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sensus in the United States. How do you feel about these alternatives?

Buckley: I think it’s unlikely that Nixon will be able to achieve a consensus, in part because consensus-breaking has become a national activity and is the sole source of satisfaction to the consensusbreakers. The question is, are we going to achieve a continuation of majority rule? This I think we will do, but it’s going to take some very, very harsh and not characteristically American activity toward some of these dissenters. I think Mr. Nixon will be capable of this. And he will find perhaps surprising support from such people as James Reston [the liberal associate editor of the New York Times], who now knows firsthand what it’s like to try and cope with unruly students. They prevented him from completing a lecture he was invited to give at New York University. The one thing that would bring that consensus is a world war — which, God knows, we do not want. Under the circumstances I think we are going to be driven — even as England was driven in the 1930s — but my own guess is that order will prevail. I say guess, because I share some of Mr. Trudeau’s misgivings.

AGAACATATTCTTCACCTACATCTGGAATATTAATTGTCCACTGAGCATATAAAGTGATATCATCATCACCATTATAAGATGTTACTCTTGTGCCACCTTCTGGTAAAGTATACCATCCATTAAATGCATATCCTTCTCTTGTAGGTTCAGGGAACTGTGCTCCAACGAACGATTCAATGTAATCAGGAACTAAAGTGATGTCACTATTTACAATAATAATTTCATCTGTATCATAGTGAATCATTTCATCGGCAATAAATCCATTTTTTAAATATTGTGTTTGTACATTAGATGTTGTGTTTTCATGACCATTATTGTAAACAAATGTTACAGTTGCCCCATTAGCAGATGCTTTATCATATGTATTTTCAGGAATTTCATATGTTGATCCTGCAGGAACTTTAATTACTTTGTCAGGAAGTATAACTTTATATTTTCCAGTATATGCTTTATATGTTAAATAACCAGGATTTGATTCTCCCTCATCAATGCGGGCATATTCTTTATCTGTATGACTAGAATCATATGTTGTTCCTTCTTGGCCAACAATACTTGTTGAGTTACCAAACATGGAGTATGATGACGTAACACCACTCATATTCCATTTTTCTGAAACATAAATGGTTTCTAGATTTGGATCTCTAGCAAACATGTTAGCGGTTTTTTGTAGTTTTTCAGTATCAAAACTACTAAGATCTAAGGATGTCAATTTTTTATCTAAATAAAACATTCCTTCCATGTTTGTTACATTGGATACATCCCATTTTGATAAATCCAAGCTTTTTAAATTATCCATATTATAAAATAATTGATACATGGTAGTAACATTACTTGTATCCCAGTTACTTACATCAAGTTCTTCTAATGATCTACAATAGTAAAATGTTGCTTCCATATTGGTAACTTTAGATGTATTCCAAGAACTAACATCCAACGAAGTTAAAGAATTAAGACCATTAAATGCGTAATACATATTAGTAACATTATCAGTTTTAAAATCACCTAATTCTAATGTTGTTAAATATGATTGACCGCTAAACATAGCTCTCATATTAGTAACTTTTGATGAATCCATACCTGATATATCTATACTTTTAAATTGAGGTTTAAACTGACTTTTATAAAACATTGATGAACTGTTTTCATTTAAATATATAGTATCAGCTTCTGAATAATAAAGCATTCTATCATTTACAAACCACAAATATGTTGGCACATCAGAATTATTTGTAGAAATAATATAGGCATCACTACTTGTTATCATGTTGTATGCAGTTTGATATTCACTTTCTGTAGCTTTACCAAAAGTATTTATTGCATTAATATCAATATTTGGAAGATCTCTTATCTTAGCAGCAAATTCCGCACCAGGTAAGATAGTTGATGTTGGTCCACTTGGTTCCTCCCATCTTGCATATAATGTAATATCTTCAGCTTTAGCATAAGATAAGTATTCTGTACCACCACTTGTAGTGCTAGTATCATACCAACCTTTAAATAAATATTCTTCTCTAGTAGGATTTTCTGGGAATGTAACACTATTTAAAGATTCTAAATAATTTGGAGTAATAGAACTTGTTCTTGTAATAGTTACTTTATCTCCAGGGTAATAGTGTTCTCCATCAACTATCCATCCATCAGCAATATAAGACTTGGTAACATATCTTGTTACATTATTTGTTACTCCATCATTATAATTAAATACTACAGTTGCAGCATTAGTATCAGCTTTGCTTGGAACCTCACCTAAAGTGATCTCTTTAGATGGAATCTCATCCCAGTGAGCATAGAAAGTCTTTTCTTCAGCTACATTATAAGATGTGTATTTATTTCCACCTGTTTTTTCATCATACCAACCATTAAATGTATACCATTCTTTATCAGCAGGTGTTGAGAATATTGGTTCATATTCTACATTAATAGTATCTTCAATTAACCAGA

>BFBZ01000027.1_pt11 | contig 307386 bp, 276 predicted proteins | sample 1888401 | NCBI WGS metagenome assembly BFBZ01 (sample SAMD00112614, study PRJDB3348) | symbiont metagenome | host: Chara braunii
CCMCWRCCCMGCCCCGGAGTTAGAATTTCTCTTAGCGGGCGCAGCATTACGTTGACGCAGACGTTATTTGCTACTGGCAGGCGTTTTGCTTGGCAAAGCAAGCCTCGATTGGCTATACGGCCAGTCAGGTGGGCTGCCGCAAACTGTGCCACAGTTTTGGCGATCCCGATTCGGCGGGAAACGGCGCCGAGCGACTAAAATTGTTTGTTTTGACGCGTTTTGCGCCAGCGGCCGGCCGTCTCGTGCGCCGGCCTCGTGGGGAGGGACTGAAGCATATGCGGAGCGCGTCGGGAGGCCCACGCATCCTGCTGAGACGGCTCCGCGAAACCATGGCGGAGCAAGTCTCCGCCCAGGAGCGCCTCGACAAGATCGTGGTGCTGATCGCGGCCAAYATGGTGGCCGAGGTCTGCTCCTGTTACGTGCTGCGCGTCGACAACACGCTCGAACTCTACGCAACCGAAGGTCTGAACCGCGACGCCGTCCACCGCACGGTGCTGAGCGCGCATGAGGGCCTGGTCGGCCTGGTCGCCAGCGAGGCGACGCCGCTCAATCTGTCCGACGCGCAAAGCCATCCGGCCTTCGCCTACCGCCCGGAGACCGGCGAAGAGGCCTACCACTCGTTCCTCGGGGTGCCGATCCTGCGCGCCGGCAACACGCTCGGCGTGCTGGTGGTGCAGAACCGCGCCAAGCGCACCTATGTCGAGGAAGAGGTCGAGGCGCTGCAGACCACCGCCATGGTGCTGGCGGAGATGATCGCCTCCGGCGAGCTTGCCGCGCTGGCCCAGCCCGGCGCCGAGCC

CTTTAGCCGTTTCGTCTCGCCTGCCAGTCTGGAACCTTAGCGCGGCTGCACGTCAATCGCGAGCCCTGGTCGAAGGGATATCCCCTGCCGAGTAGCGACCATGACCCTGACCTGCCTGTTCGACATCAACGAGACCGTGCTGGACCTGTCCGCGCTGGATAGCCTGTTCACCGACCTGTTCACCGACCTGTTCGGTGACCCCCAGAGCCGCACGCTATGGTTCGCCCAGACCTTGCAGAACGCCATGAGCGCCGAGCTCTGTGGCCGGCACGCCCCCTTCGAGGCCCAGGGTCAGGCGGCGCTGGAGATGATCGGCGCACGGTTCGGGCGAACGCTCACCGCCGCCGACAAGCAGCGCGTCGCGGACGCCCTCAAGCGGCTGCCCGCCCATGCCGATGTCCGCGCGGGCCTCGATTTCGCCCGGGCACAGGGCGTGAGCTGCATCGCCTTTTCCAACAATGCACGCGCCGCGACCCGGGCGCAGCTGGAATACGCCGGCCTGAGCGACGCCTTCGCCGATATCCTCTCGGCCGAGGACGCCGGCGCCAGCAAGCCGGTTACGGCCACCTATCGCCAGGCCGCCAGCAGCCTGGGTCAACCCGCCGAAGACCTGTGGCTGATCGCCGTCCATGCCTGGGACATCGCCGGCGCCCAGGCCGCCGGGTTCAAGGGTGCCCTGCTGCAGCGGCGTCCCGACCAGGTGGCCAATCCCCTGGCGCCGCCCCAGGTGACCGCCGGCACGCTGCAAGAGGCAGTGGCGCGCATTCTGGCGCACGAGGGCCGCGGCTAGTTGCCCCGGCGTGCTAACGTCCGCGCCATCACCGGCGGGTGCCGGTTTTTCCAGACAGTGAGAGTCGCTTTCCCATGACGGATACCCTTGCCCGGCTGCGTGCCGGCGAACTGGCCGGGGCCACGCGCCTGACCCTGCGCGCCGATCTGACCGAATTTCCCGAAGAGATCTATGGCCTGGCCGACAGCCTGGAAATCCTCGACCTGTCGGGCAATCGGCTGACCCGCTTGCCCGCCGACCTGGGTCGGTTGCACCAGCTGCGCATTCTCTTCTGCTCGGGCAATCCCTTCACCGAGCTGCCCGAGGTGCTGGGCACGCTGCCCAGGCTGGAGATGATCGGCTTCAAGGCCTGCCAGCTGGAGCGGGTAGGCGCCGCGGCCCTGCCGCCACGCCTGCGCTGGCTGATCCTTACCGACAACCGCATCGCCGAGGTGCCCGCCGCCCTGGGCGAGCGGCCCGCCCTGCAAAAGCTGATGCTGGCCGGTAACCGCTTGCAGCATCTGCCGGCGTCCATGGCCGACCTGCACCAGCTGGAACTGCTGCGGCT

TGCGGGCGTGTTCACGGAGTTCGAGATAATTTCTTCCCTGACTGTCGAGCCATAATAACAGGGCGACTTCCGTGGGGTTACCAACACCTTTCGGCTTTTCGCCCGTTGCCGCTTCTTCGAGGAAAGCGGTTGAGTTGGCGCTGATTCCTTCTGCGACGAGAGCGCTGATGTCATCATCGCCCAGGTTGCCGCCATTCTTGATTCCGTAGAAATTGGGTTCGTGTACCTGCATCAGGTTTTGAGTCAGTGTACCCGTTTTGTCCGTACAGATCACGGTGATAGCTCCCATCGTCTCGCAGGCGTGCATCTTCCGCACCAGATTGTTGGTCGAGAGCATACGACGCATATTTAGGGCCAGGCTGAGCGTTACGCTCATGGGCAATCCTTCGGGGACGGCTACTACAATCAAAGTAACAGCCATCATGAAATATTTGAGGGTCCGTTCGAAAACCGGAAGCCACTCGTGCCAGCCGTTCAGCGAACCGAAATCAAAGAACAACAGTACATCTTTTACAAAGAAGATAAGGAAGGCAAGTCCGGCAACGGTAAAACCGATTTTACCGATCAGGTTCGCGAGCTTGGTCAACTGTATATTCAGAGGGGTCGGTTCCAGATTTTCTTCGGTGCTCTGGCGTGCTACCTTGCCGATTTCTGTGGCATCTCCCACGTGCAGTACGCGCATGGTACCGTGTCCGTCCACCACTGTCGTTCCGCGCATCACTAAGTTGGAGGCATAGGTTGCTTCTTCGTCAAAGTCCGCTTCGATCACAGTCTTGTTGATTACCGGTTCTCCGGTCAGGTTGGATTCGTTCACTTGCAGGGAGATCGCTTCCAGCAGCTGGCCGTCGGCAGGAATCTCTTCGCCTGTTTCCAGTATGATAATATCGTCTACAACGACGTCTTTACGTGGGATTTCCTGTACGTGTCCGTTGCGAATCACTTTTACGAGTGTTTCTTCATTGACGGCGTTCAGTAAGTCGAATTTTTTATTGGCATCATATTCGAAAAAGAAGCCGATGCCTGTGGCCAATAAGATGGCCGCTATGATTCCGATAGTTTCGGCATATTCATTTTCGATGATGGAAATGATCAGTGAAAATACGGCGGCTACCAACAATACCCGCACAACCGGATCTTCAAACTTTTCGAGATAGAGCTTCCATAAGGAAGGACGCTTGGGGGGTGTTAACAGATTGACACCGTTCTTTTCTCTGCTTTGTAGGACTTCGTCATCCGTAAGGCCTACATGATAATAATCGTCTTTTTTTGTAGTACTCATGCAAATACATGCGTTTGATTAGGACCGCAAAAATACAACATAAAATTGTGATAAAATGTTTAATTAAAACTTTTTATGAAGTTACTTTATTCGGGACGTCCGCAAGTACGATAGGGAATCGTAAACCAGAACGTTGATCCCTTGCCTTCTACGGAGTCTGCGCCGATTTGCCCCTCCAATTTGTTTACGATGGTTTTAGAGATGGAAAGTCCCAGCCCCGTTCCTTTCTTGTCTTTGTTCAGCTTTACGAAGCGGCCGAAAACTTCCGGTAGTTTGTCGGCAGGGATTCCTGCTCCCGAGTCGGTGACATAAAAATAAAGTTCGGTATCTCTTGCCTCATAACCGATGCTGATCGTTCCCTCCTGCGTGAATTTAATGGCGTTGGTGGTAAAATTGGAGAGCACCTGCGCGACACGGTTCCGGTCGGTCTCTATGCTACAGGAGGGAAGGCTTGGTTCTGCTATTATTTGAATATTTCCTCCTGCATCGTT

Maclean’s: What would you consider to be the greatest threat to world peace? Buckley: Accidental war. There is a brilliant case in my judgment for total collaboration between nuclear powers to prevent accidental wars. That and Red China. The race between a Red China that recognizes the advantages of ideological sabre-rattling and a Red China that matures sufficiently to make it reasonably certain that it’s not going to start popping hydrogen bombs around the world, is the closest race of our time. One that’s got to be very carefully watched. You may not know that I was in favor of a pre-emptive strike.

Maclean’s: Against China?

Buckley: Against a nuclear facility . . . Maclean’s: Are you still in favor of that? Buckley: I’m in favor of continuing it among alternatives. If, for instance, intelligence gave us fairly ripe knowledge that China was going to start dropping hydrogen bombs on, let’s say, Japan, I would certainly consider what we now call assertive disarmament. Do you like that?

Maclean’s: Assertive. That’s tremendous. So you believe in thinking about the unthinkable, as the phrase goes.

Buckley: The unthinkable to me is life dominated by Communists. That I consider unthinkable — or by Nazis, for that matter. I’m not much in favor of Nazism, by God.

Maclean’s: The business of charisma. We hear it all the time. In Canada, Trudeau is supposed to be a charismatic leader. Kennedy was charismatic. Buckley is charismatic. Is it a good thing to be? Can I buy it anywhere? What’s it all about? Buckley: I’m kind of suspicious of charismatic leaders, aren’t you? That is to say, it’s wonderful to have somebody of heroic stature who leads you into sort of a Technicolor world. And there’s nothing like having charisma if you’re at war —